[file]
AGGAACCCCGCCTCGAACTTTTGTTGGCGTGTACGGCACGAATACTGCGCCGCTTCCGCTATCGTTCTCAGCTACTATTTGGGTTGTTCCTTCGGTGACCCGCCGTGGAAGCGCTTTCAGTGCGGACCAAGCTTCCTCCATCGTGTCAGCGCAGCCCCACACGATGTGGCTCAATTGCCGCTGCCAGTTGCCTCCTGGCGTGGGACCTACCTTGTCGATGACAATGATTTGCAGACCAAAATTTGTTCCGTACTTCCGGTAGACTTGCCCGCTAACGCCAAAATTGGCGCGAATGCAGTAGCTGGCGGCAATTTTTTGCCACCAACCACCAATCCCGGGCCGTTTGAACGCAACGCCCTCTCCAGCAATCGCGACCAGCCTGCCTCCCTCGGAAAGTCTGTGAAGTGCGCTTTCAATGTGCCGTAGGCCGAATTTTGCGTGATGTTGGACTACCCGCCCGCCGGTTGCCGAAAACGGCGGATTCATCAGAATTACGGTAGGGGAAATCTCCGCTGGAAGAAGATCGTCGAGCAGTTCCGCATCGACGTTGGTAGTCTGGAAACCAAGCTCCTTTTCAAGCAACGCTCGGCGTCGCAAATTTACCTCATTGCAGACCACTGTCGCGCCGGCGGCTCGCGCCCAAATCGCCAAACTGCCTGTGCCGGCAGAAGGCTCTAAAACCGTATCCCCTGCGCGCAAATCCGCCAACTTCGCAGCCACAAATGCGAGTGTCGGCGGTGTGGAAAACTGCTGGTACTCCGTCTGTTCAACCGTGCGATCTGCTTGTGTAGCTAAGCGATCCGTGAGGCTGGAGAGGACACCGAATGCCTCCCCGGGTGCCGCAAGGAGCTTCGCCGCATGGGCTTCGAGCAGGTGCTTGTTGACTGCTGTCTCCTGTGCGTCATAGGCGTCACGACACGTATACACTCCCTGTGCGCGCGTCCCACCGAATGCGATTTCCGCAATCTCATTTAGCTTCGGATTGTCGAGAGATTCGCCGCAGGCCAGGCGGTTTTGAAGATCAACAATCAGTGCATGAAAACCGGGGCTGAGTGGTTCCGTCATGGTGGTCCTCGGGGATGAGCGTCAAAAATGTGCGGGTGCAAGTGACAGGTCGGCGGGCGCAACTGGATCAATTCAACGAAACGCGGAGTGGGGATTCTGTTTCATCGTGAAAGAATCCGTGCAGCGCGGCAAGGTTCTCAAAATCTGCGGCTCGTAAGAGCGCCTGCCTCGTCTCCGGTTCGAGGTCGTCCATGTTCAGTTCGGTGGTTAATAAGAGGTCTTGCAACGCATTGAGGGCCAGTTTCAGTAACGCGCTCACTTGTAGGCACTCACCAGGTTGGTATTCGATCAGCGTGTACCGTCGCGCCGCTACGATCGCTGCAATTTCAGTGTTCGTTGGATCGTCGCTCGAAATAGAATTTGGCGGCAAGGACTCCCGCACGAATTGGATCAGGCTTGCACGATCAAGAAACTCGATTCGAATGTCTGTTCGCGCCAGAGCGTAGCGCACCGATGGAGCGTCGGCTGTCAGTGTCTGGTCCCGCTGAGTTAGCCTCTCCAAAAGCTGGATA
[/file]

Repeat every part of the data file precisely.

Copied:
AGGAACCCCGCCTCGAACTTTTGTTGGCGTGTACGGCACGAATACTGCGCCGCTTCCGCTATCGTTCTCAGCTACTATTTGGGTTGTTCCTTCGGTGACCCGCCGTGGAAGCGCTTTCAGTGCGGACCAAGCTTCCTCCATCGTGTCAGCGCAGCCCCACACGATGTGGCTCAATTGCCGCTGCCAGTTGCCTCCTGGCGTGGGACCTACCTTGTCGATGACAATGATTTGCAGACCAAAATTTGTTCCGTACTTCCGGTAGACTTGCCCGCTAACGCCAAAATTGGCGCGAATGCAGTAGCTGGCGGCAATTTTTTGCCACCAACCACCAATCCCGGGCCGTTTGAACGCAACGCCCTCTCCAGCAATCGCGACCAGCCTGCCTCCCTCGGAAAGTCTGTGAAGTGCGCTTTCAATGTGCCGTAGGCCGAATTTTGCGTGATGTTGGACTACCCGCCCGCCGGTTGCCGAAAACGGCGGATTCATCAGAATTACGGTAGGGGAAATCTCCGCTGGAAGAAGATCGTCGAGCAGTTCCGCATCGACGTTGGTAGTCTGGAAACCAAGCTCCTTTTCAAGCAACGCTCGGCGTCGCAAATTTACCTCATTGCAGACCACTGTCGCGCCGGCGGCTCGCGCCCAAATCGCCAAACTGCCTGTGCCGGCAGAAGGCTCTAAAACCGTATCCCCTGCGCGCAAATCCGCCAACTTCGCAGCCACAAATGCGAGTGTCGGCGGTGTGGAAAACTGCTGGTACTCCGTCTGTTCAACCGTGCGATCTGCTTGTGTAGCTAAGCGATCCGTGAGGCTGGAGAGGACACCGAATGCCTCCCCGGGTGCCGCAAGGAGCTTCGCCGCATGGGCTTCGAGCAGGTGCTTGTTGACTGCTGTCTCCTGTGCGTCATAGGCGTCACGACACGTATACACTCCCTGTGCGCGCGTCCCACCGAATGCGATTTCCGCAATCTCATTTAGCTTCGGATTGTCGAGAGATTCGCCGCAGGCCAGGCGGTTTTGAAGATCAACAATCAGTGCATGAAAACCGGGGCTGAGTGGTTCCGTCATGGTGGTCCTCGGGGATGAGCGTCAAAAATGTGCGGGTGCAAGTGACAGGTCGGCGGGCGCAACTGGATCAATTCAACGAAACGCGGAGTGGGGATTCTGTTTCATCGTGAAAGAATCCGTGCAGCGCGGCAAGGTTCTCAAAATCTGCGGCTCGTAAGAGCGCCTGCCTCGTCTCCGGTTCGAGGTCGTCCATGTTCAGTTCGGTGGTTAATAAGAGGTCTTGCAACGCATTGAGGGCCAGTTTCAGTAACGCGCTCACTTGTAGGCACTCACCAGGTTGGTATTCGATCAGCGTGTACCGTCGCGCCGCTACGATCGCTGCAATTTCAGTGTTCGTTGGATCGTCGCTCGAAATAGAATTTGGCGGCAAGGACTCCCGCACGAATTGGATCAGGCTTGCACGATCAAGAAACTCGATTCGAATGTCTGTTCGCGCCAGAGCGTAGCGCACCGATGGAGCGTCGGCTGTCAGTGTCTGGTCCCGCTGAGTTAGCCTCTCCAAAAGCTGGATA